Limitations of the Duty to Monitor

The application of the duty to monitor to the regulation of bribery by corporations is limited. First, the Caremark decision was taken in the Delaware Court of Chancery. Neither the decision nor its rationale ever received approval by the Supreme Court of Delaware. Second, the scope of the duty is limited by the fact that the directors would only be liable in the event of a systematic failure of procedures put in place to deter bribery. The standard requires that directors put in place procedures that keep them informed but did not cover the quality of the procedures instituted. There was thus very little incentive for directors to inform themselves by putting in place procedures to ensure that problems came to their attention. The directors had little incentive to seek other sources of information, which could increase their oversight obligations and legal exposure. [26]

Duties of other Corporate Officers

Corporate officers, as agents of the corporation, also have fiduciary duties to the corporation and shareholders similar to the duty owed by directors. Even though the relation between the officers and the corporation is governed by the contractual terms of the employment agreements, as fiduciaries, they owe several duties to the corporation that exist independently of contract.[27] Breach of these duties affords the corporate principal a host of remedies, including a tort action against the agent for losses caused by the breach.[28] The fiduciary duty of the corporate officer particularly relevant to the regulation of bribery is the officer’s duty of loyalty. This duty requires the agent to act solely for the benefit of the corporate principal.[29] The scope of the duty of loyalty is broad and precludes the officers from taking actions adverse to the corporation, or on behalf of one with interests adverse to the principal without consent, not competing with the principal, providing an accounting to the principal for profits.[30] The agency status of officers seems to have been more significant to the issue of whether, in a particular case, officers had the power to affect the corporation’s relationship with third parties than to the issue of the fiduciary duties owed by officers, as agents to the corporate principal. Relatively little litigation asserting breach of fiduciary duty claims against officers has been brought either by boards of directors or, derivatively, by shareholders. The scope of the fiduciary duty of corporate officers in the context of bribery has been limited by the fact that until the passage of an amendment the Delaware statute in 2004, the Delaware Chancery Court did not have personal jurisdiction over officers of corporations.[31]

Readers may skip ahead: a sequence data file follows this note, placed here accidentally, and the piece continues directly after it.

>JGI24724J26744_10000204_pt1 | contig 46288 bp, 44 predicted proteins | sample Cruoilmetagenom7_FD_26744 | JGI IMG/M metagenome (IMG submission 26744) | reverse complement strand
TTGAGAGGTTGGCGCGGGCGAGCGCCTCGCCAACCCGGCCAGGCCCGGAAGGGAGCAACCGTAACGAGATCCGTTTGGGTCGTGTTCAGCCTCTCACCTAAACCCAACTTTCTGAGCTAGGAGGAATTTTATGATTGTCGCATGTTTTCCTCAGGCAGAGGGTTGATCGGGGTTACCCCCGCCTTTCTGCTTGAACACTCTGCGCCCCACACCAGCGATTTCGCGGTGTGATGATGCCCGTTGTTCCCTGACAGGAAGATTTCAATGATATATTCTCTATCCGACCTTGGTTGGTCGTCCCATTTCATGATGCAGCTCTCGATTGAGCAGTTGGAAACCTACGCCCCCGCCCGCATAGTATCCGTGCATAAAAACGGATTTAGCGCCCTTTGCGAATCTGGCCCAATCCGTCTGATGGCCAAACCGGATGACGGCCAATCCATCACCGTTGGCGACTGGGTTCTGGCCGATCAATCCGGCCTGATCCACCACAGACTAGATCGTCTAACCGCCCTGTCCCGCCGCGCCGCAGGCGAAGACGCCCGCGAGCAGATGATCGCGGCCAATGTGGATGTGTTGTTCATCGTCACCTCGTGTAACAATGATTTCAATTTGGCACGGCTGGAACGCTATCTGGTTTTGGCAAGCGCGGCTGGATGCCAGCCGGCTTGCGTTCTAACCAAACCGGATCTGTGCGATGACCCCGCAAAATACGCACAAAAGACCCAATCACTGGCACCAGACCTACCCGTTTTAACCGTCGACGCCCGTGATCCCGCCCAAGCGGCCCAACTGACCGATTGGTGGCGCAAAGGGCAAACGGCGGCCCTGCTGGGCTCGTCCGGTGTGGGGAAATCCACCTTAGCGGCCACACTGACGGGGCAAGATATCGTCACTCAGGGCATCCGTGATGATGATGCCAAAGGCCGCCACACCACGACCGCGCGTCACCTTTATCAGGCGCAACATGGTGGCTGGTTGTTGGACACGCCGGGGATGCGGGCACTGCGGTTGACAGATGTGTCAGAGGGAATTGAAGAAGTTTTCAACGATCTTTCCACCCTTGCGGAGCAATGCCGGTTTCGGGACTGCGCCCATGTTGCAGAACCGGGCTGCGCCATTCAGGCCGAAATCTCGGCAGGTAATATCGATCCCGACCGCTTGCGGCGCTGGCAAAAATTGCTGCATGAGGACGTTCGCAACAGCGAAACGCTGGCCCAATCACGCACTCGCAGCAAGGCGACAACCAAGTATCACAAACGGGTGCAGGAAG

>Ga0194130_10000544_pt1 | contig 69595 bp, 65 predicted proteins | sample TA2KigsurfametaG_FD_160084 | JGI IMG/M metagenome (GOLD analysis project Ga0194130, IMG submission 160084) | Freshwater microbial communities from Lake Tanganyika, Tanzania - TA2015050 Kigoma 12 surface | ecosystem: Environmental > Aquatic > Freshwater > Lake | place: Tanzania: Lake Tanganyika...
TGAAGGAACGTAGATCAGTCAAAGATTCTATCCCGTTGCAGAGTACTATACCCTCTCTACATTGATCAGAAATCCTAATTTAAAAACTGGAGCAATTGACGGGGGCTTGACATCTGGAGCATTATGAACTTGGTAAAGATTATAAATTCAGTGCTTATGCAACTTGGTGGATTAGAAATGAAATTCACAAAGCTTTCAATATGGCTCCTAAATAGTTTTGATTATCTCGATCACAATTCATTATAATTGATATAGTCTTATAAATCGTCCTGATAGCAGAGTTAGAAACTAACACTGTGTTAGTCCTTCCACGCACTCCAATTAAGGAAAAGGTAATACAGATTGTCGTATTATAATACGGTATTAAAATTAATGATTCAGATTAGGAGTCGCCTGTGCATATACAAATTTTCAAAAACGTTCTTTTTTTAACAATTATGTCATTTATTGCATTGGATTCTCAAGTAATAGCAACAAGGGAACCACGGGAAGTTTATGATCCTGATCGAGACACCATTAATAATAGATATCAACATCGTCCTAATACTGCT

[1] See Del. Code Ann. tit. 8, 141(b) (2001 & Supp. 2002) provides that the certificate of incorporation or bylaws may prescribe other qualifications for directors. See also 142(a) (2000) which provides that the corporation “… shall have such officers with such titles and duties as shall be stated in the bylaws or in a resolution of the board of directors which is not inconsistent with the bylaws … .”.

[2] Del. Code Ann. tit. 8, 141(a) provides that all corporate power “shall be managed by or under the direction of a board of directors”.

[3] Del. Code Ann. tit. 8, 141 (2001 & Supp. 2002).

[4] Thompson, R [1999]: “Preemption and Federalism in Corporate Governance: Protecting Shareholder Rights to Vote, Sell, and Sue”. In Vol. 62 Law & Contemporary Problems, 215, at 216.